FMI does not agree with that assumption, and says that this idea has not been borne out by mandatory seafood labeling.
What Rep. Peterson has told the meat industry is this: “You're going to have a law on the books come Oct. 1, 2008. So you need to come to me and tell me what needs to be changed in the law to make it easier to implement and to live with.”
“We [at FMI] are engaged in coming up with the things that need to be changed, and at the same time, AMI and the cattlemen are developing their own lists,” Motley said.
“[It is hoped] we can get together, but we're not there yet. Everything will be in flux in the next six months. There are three or four dozen factors in play. Remember, mandatory COOL is just one component of the Farm Bill.”
It's a huge challenge, but Peterson has said he wants to finish by Congress' August recess and then go to conference with the Senate.
“I think that's optimistic,” Motley said. “I'd say fall or winter, but the sooner a preliminary ruling is negotiated, the better. Then, we'll all know what we have to do. Even if we can't change the law, we want it done because we need to know what to do.”
For retail, the big concerns are the expense of paper work, computer systems, scales and employee training. For meat processors, it's their facilities. They'll need time to retrofit their plants, if that's necessary, Motley pointed out.
Meatpackers say they may have to designate certain days of the week for certain cattle. For instance, some cattle are born, raised and slaughtered in the United States; others are born in Mexico, raised in Canada and slaughtered in the United States; and so on.
To handle the different groups of cattle separately, retrofitting would be necessary and could cost meat packers $10 million per processing plant, they said.
With negotiations continuing, Motley said he holds onto hope for some degree of compromise.
“Much of legislation writing is quid pro quo, and the two Ag chairmen have other items they want pushed, such as animal ID, stronger food safety precautions, and maybe more fruits and vegetables included in the Food Stamp and WIC programs,” Motley said, adding he expects to be able to work with them.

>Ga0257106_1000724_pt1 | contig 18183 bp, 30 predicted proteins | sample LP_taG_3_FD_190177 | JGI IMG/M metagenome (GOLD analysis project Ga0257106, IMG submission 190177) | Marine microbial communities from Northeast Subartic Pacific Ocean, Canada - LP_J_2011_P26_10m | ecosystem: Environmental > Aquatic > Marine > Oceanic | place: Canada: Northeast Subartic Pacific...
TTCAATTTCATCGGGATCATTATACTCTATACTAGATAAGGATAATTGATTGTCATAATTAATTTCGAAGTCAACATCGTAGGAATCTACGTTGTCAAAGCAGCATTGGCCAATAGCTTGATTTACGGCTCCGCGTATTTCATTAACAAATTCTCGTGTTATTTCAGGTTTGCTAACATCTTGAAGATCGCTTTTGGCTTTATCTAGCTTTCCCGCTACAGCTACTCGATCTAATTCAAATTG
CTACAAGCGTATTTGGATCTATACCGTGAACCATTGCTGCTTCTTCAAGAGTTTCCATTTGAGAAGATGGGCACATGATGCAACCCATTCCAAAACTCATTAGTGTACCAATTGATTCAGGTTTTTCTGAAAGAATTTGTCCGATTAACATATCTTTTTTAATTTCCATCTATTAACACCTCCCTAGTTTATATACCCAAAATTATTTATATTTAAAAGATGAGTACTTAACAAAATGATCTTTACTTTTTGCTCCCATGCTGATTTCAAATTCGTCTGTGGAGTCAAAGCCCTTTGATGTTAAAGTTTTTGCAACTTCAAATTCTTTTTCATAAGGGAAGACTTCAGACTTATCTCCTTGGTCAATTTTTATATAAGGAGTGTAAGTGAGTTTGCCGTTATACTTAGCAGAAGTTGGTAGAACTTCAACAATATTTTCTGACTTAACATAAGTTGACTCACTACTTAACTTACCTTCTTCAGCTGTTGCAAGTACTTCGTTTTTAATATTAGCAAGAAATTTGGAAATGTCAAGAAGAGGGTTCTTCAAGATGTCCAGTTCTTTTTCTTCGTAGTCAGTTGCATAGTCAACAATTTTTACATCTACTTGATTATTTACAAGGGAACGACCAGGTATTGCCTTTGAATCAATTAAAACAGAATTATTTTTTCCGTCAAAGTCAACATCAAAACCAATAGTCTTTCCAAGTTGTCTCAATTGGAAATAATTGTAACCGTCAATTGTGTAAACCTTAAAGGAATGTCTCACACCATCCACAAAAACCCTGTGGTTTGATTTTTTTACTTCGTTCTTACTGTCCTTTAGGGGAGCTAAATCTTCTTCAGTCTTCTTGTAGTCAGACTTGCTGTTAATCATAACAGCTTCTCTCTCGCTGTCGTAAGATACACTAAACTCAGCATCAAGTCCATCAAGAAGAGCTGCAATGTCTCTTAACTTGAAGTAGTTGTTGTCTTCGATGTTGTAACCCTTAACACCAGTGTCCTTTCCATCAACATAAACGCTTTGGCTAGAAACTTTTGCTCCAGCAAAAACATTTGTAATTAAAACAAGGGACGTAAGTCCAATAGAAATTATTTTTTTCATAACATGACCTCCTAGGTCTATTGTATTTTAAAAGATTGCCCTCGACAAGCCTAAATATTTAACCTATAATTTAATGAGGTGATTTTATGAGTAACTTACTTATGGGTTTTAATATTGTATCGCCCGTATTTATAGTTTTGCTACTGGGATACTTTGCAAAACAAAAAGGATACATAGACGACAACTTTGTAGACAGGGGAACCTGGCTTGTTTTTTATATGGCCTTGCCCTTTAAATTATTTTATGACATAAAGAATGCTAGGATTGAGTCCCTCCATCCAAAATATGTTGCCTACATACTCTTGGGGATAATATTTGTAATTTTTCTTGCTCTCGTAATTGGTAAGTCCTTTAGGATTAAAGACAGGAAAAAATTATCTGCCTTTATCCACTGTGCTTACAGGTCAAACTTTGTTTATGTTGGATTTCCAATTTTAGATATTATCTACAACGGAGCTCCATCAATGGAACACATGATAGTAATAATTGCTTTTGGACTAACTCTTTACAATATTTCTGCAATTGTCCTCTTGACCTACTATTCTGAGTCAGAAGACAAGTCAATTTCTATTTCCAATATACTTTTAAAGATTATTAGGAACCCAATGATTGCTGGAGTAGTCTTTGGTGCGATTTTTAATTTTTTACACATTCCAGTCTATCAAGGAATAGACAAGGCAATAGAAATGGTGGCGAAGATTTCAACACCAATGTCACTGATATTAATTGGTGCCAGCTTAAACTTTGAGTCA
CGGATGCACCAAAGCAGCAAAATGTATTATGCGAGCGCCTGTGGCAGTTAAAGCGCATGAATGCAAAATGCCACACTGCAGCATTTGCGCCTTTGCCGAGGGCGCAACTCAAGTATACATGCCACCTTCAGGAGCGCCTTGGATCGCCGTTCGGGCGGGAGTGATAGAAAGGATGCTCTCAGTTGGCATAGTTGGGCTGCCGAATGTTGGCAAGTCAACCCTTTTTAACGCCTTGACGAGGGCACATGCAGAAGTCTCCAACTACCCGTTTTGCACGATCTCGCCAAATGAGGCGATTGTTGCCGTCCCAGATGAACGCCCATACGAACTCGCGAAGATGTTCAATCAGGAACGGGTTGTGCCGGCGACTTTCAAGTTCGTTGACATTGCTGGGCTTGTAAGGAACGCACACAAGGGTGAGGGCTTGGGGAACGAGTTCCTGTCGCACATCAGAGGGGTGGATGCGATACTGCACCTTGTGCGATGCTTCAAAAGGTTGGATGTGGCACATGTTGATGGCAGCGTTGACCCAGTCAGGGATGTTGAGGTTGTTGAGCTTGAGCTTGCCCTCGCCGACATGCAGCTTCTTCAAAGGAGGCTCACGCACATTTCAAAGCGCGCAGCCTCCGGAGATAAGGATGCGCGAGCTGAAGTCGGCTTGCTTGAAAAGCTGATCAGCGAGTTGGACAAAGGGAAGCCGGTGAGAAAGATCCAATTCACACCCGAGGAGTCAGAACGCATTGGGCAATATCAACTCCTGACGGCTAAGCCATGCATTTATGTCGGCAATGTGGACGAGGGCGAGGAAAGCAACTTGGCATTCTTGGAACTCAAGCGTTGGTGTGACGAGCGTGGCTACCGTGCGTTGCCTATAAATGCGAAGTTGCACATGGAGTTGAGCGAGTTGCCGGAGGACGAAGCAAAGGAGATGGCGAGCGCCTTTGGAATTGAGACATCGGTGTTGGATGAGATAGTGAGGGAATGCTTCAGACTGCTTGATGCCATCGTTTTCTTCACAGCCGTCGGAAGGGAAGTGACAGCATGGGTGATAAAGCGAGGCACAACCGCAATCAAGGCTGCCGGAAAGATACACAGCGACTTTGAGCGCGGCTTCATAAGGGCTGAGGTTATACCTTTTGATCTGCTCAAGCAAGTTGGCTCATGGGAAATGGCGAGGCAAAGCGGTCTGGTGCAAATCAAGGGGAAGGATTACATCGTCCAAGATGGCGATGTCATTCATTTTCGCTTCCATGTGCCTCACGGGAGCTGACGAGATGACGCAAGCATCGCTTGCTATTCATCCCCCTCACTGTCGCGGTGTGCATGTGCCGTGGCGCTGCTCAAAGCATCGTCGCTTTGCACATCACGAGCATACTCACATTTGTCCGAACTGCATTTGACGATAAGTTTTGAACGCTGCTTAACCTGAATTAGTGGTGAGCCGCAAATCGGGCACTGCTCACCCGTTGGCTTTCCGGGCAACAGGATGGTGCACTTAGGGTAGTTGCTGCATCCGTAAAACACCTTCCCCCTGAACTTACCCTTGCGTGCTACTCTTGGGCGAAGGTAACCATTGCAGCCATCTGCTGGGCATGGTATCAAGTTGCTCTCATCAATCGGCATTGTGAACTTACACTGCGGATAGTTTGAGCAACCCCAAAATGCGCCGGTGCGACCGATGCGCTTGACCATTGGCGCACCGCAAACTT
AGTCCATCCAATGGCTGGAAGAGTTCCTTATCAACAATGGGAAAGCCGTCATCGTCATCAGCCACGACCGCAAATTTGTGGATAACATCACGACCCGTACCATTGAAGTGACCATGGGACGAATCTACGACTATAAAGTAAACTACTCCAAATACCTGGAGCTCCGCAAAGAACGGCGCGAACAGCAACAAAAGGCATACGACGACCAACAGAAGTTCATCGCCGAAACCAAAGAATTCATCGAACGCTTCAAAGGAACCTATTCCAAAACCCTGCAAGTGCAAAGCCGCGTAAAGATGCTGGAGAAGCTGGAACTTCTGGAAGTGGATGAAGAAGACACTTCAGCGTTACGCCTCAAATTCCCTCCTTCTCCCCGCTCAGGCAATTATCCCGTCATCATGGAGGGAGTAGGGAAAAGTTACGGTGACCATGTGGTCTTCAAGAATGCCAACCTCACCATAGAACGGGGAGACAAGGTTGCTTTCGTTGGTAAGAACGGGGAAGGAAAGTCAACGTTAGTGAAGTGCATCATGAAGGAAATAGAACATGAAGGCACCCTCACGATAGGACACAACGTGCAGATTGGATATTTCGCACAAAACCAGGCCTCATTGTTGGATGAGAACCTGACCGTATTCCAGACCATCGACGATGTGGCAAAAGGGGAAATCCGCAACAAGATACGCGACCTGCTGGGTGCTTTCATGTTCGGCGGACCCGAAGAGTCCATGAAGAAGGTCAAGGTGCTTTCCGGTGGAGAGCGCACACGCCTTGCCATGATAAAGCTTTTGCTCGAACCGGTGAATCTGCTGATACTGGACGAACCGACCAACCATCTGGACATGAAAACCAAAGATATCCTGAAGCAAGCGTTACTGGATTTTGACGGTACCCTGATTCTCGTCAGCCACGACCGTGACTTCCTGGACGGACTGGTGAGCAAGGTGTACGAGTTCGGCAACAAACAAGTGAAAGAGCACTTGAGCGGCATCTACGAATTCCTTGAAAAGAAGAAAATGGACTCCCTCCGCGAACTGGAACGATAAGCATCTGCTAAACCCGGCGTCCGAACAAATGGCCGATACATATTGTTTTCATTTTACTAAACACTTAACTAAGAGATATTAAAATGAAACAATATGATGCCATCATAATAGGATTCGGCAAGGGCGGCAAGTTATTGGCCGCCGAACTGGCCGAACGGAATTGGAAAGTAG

Meanwhile, Motley, like others in the industry, suggested retailers talk to their suppliers, to FMI and to their own legislative representatives about what would make the mandatory COOL law easier for them to deal with.
COOL, Calculated Thoughts
While Food Marketing Institute prepares its presentation to Congress, retailers and others industry sources expressed some of their own opinions about COOL.
Spokesmen for some large supermarket chains told SN they've put all their confidence in FMI to go to bat for them.
Others, while also supporting FMI, said mandatory country-of-origin labeling for meat will not be a big deal because they use so few suppliers.
Meanwhile, some trade groups and suppliers said they're concerned about the details that could make mandatory COOL for meat too cumbersome.
“Most of our [meat] products are sourced domestically, so COOL labeling should be fairly easy,” said Marc Blitstein, meat category manager, Wild Oats Markets, Boulder, Colo.
“Our stores already clearly identify our Australian products, so COOL implementation will be seamless.”
Jack Gridley, meat/seafood director at Dorothy Lane Market, Dayton, Ohio, also said it will be easy.
“We're set as far as COOL and meat go,” Gridley said. “We get all our beef from Coleman All Natural, our pork from Du Breton and some lamb from Coleman and an Iceland co-op.”
Gridley said the only aggravation he foresees is having to put another label on meat packages, which will make it more difficult to see the product.
Suppliers have been talking to their retailer customers about what to expect.
“We try to keep an open dialogue with our retail customers and with government officials, and we also want to inform the media properly,” said Norman Bessac, vice president, marketing and key account management, Cargill Meat Solutions, Wichita, Kan.
“We as packers have to label products according to the law. Our biggest area of concern is getting the correct information.”
Those who back COOL have reservations about how the statute is written.
“We support COOL, but the devil is in the details,” said Karen Batra, director of public affairs for the National Cattlemen's Beef Association.
“We're working with our members. We want the implemented law to help everybody on the distribution chain, not hinder them.”
NCBA is pushing to make the law more inclusive, covering restaurants as well as retail stores, for instance, and poultry as well as red meat.
Meanwhile, consumers seem to be unconcerned about the origin of meat unless they're looking for a special item, like Kobe beef or grass-fed beef from Argentina, according to Mona Doyle, president, Consumer Network, a Philadelphia-based consumer research group.
“Any opinions I hear about meat are taste-based,” she said.
— R. H.